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Some uncomfortable facts

By Syd Hickman - posted Thursday, 7 July 2016

The post election blather has been almost as bad as the campaigning.

There are a few things I have not seen mentioned that deserve to be noticed. Tony Abbott had a nine per cent swing against him on the primary vote in his own seat, with the ALP and The Greens also losing votes. That makes him one of the most unpopular Liberal candidates in NSW if you take primary swings as an indicator. And that's in a safe, very conservative seat that he has held for a long time. Turnbull had a 2% swing against him on primaries. Anyone who claims Abbott has something to offer in future should explain that result.

Then there is the question of the missing voters. According to the AEC website (I am using some rounded numbers for simplicity and because some of these figures are not final) there are 16 447 262 people eligible to be enrolled to vote in Australia. However there are only 15 676 695 enrolled, leaving 978 933 missing. Formal votes cast in this election will total over 11 million, with more than 580 000 informal. Counting continues but that leaves millions of voters who are enrolled but did not vote.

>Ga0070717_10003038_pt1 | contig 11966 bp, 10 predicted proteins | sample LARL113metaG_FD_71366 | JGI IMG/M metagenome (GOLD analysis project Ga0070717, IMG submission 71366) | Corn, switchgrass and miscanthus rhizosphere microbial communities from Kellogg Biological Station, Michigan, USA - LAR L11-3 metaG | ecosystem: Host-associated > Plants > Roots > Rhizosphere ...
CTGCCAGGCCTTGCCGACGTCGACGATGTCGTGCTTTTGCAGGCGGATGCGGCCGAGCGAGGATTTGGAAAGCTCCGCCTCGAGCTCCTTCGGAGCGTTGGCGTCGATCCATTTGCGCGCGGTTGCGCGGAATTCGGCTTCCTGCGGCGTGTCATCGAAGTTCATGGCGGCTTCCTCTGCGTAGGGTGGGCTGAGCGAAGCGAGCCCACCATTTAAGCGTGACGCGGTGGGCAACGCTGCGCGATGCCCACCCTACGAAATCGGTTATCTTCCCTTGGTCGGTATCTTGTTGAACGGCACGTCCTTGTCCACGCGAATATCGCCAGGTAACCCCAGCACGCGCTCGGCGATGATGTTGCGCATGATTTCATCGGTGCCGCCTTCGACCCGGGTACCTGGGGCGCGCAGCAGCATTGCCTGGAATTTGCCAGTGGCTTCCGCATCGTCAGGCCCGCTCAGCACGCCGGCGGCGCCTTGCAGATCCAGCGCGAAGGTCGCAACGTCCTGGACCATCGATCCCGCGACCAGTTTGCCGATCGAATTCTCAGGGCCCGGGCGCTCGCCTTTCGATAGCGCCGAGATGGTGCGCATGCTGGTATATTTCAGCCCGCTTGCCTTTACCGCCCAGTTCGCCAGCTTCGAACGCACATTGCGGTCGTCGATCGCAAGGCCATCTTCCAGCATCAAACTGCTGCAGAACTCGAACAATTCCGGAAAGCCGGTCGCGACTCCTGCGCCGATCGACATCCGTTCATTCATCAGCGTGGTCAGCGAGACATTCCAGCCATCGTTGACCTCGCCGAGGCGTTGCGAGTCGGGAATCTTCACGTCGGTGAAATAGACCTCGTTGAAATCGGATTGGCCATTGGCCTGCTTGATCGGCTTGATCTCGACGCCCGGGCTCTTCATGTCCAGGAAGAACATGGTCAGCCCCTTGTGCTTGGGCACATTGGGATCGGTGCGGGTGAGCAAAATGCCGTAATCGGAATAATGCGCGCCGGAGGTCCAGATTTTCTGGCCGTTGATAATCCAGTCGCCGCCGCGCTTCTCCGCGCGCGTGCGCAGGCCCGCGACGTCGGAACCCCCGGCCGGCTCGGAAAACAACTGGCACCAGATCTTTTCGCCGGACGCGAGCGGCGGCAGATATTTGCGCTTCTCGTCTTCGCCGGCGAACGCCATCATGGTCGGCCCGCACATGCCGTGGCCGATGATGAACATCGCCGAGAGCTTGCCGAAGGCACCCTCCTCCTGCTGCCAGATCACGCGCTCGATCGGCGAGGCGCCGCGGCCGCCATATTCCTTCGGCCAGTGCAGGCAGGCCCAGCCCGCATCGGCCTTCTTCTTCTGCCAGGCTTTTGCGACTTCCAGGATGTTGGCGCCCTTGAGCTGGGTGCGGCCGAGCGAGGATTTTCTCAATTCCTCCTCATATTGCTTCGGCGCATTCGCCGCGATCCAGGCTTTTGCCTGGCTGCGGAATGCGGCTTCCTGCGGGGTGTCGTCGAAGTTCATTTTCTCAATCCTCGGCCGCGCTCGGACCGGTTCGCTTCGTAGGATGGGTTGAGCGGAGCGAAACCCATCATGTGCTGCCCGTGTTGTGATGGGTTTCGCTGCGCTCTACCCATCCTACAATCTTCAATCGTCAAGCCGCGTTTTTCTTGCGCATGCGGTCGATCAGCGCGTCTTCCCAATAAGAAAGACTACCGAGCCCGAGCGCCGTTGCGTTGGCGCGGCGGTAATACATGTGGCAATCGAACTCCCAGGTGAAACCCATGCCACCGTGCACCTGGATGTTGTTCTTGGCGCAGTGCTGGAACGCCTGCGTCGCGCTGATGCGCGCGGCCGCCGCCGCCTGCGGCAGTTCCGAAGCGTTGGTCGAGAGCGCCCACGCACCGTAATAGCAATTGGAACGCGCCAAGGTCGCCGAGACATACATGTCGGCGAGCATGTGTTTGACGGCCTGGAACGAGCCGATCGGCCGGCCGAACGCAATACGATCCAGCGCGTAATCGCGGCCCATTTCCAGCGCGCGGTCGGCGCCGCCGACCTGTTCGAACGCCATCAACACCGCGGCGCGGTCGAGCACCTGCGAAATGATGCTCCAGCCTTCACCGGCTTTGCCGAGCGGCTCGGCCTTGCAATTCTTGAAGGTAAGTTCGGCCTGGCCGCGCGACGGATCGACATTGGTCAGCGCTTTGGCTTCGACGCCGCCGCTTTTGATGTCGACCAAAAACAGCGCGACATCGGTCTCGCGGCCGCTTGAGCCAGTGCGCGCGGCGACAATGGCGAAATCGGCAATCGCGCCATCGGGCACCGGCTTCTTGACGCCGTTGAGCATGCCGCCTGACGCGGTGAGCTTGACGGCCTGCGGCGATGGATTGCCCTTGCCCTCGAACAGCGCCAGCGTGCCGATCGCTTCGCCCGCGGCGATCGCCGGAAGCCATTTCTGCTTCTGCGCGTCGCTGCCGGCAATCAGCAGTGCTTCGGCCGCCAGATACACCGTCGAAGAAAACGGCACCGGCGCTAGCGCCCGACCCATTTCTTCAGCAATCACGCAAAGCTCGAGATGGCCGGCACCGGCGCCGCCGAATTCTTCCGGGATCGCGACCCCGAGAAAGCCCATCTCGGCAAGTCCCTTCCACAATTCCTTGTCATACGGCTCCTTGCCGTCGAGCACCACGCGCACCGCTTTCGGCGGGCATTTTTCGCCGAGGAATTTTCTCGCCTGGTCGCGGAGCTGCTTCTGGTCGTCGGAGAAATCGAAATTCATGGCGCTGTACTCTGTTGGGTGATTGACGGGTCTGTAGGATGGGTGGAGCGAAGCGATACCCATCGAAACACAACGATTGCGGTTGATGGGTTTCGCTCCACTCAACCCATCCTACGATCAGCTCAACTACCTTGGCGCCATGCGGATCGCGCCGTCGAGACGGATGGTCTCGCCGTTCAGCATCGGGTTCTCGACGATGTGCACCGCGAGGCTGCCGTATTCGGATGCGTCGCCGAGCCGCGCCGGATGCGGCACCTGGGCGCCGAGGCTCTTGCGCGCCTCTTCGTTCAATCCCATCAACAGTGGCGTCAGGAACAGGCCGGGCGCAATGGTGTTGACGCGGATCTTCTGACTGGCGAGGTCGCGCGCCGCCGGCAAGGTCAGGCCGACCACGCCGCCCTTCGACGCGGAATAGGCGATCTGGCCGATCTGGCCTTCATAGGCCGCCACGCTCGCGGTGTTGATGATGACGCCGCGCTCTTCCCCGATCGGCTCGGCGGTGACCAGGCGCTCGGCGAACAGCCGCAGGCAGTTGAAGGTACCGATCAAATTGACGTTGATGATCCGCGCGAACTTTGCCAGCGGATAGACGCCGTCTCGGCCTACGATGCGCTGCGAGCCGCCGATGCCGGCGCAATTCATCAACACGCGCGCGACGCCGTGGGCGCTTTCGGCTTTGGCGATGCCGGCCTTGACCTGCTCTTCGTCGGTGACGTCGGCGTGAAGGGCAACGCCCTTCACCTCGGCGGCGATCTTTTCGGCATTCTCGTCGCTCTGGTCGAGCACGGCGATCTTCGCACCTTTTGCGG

The ALP achieved a primary vote of around 4 million, or roughly 34% of the formal votes cast. But of the people eligible to enrol and vote it is probably less than 25%. The Coalition was not a lot better.

Clearly the idea that we have compulsory voting is now a joke. For a start it has never been compulsory to vote; it is simply compulsory that you turn up at a polling booth and get your name crossed off. But now millions of Australians, given the options they are presented with, would rather risk a $20 fine than do even that.

The Liberals left themselves open to scare campaigns from the ALP and are horrified that with Mediscare the ALP has equalled children overboard and all the other appalling lies that conservatives have told over the years. So we now have two major parties prepared to spin any yarn for votes, no matter how destructive to the national debate. Both side started with policy ideas but they were so puerile they both gave up on that and reverted to the deep cynicism that political operatives on both side equate with genius.